As Evelyn McDonnell’s recent biography of pioneering journalist and sharp social critic Joan Didion comes to a close, she likens the author to a Rorschach test, where “everyone sees in her what they want to see; she is a screen on which we project ourselves.” When I began designing a new college literature course (an introduction to nonfiction prose), no matter how many times I culled and configured potential readings, Didion emerged as a perpetual anchor.
I have no problem centralizing Didion, as I devote 2024 to a personal, chronological expedition through her oeuvre. Besides, as a writer and critic whose own Didion-Rorschach test reveals desires for literary innovation and mentorship, I want to witness firsthand what two dozen undergraduates, largely unfamiliar with her work, would make of the cool woman behind the cigarette smoke and oversized sunglasses. How would their projections – their attempts at coming to know the seemingly unknowable as Joan Didion recedes into the past – differ from mine? Answering these questions is the subject of a future essay.
Meanwhile, I wanted to supplement our memoir, personal essay, and obituary genre studies with a companion biography. Reviewed (albeit a bit harshly) by Diane Leach for PopMatters, Tracy Daugherty’s 2015 biography The Last Love Song: A Biography of Joan Didion proved too lengthy for the purpose of an introductory-level course, and I did not want to bear the critical or ethical responsibility of curating a selective or piecemealed, much less reductive, version of Didion’s biography. McDonnell’s recent release was timed perfectly with my course, and its generic hybridity, melding biography and criticism with personal history, seemed to possess some pedagogical potential.
Above all, I wanted to introduce another voice into the room that did not belong to me nor my students: a well-researched yet critical perspective that could further illuminate the contexts in which Joan Didion lived and worked while providing another case study of how one career writer has projected herself onto “Saint Joan”. Ultimately, though, I don’t feel that my desires as either a reader or a course designer have been fulfilled.
Under 250 pages, The World According to Joan Didion does not pretend to be an exhaustive survey of Didion’s life and career. Rather, McDonnell frames it as a notebook in which she considers Didion’s legacy and status as a “chronicler of empire”, interrogates her writerly rhythms, and “occasionally… insert[s] [her]self into the narrative.” If My Life in Middlemarch by Rebecca Mead (2014) is exemplary of the bibliomemoir genre that merges contexts and confessions, reportage with reader response, then McDonnell’s work might pale for many readers in comparison.
McDonnell may very well be “stalking the memory” of Didion, but she often seems to hold back, preferring to float at the surface rather than diving in and laying herself bare as a reader and writer in pursuit of her subject in the ways that Didion remains so famous for doing. As such, The World According to Joan Didion often feels repetitive and sometimes clichéd; the author even goes so far as to be candid about her “conscious gimmicks” or attempts to mimic Didion’s unique voice and style, despite recognizing her (and most others’) inability to “imitate Joan Didion’s gait.”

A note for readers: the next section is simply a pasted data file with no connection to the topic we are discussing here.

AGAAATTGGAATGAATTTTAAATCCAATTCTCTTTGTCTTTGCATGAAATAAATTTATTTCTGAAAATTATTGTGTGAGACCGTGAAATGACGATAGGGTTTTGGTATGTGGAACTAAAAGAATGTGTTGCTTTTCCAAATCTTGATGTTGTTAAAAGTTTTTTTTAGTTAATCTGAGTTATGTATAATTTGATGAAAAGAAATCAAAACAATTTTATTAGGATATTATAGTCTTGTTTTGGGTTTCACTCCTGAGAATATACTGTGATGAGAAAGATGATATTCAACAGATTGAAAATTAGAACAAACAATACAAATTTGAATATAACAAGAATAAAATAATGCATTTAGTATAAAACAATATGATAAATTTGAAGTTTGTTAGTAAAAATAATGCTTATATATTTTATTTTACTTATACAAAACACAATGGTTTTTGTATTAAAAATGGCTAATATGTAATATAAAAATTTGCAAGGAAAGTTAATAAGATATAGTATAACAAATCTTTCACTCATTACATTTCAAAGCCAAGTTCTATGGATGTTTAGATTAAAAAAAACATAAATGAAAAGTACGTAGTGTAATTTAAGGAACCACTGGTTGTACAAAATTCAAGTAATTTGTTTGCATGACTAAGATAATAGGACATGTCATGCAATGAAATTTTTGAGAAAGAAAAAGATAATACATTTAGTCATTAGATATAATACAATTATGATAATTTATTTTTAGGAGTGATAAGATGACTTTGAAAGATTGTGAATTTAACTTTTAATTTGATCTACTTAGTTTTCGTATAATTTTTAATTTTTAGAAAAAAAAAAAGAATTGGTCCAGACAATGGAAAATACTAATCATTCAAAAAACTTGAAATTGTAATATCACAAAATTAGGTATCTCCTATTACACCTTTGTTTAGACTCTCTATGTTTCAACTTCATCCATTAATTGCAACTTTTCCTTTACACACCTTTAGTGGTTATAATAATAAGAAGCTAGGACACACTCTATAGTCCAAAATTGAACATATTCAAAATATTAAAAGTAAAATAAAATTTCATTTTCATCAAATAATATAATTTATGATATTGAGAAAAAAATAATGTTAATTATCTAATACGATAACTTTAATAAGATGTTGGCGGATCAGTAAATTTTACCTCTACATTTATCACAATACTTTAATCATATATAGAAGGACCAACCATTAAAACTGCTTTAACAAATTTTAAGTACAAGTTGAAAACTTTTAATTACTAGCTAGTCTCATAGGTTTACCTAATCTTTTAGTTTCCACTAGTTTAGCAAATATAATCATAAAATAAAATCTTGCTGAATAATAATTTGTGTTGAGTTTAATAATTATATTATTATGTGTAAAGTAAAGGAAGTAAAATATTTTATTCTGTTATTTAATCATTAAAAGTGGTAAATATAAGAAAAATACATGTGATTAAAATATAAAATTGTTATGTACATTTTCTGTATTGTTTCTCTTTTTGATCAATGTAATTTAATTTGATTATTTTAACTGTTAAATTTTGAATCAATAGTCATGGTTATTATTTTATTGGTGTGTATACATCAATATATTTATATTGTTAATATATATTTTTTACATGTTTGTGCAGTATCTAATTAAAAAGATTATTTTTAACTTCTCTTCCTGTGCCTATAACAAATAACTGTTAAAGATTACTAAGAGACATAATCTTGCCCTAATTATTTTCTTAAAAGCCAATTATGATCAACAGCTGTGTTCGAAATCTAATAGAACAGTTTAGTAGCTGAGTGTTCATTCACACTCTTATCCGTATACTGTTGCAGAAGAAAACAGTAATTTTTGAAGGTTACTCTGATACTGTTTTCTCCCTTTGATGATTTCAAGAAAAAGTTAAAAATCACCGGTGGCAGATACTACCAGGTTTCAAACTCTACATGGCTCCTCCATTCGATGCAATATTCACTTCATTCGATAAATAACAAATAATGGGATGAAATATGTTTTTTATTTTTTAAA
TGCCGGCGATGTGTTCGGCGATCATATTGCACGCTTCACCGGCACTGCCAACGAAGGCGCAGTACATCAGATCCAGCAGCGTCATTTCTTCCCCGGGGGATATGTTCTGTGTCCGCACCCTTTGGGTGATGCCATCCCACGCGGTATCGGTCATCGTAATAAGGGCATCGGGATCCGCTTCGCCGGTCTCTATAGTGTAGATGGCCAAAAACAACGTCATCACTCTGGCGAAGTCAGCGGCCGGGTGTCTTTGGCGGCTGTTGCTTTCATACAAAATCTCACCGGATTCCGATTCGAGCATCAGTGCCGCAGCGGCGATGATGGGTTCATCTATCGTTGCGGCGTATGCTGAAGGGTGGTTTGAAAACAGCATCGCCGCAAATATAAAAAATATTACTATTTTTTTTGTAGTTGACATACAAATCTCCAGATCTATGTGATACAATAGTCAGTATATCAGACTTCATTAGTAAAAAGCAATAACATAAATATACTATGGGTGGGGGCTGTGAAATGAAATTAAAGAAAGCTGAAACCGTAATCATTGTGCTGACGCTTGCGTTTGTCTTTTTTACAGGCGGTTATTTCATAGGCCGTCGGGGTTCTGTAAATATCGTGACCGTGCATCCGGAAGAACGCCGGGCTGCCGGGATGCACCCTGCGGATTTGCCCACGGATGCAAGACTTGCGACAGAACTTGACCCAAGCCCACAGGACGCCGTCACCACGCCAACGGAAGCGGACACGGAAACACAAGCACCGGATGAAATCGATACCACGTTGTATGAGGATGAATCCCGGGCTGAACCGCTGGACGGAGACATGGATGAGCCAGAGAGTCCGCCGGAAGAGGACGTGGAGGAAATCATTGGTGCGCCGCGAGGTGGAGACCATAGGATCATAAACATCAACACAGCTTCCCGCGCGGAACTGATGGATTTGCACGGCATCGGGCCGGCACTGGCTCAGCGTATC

Readers who have for so long sought out the secrets of Didion’s magic are likely left unsatisfied. And those who have long been enamored with the writer’s chicness may be frustrated with McDonnell’s sometimes superficial criticism of Didion’s aesthetic. The passages regarding the auctioning off of the literary superstar’s belongings in the chapter titled “Stingray” after Didion’s iconic canary yellow Corvette reads like a lesser imitation of Yona Zeldis McDonough’s “Reliquary”, an essay in 2002’s All the Available Light: A Marilyn Monroe Reader, in which the author contemplates the faithful crowds who flocked to Christie’s auction of the dead blonde’s belongings in hopes of possessing the relics she left behind.
What some might deem poignant criticisms of The World According to Joan Didion are, in fact, where its potential in the classroom emerges. McDonnell’s reckoning with Didion’s style and its musicality, as well as the value of learning via imitating masters of a craft, may be useful for young writers who wish to hone their skills but lack strategies for getting started. McDonnell’s prose also warns of what happens when you try to emulate your idol too closely. Even though she only skims the surface and sometimes makes troubling, unsupported claims (about topics such as Didion’s infertility), McDonnell nevertheless provides a sweeping survey of Didion’s life and, with it, invites productive critical conversations about the forms and ethics of criticism and life writing.
McDonnell makes the following observation four pages into the biography, revealing a sentiment familiar to the Didion-obsessed: “Her writings were windows into her world, but she kept the doors locked. When she died, it felt like she took the keys with her.” As I came to the end of The World According to Joan Didion, I didn’t feel like I had come into possession of any new keys. Maybe the cobwebs and California dust have been dislodged in some spots. But the doors remain locked, and perhaps they always will.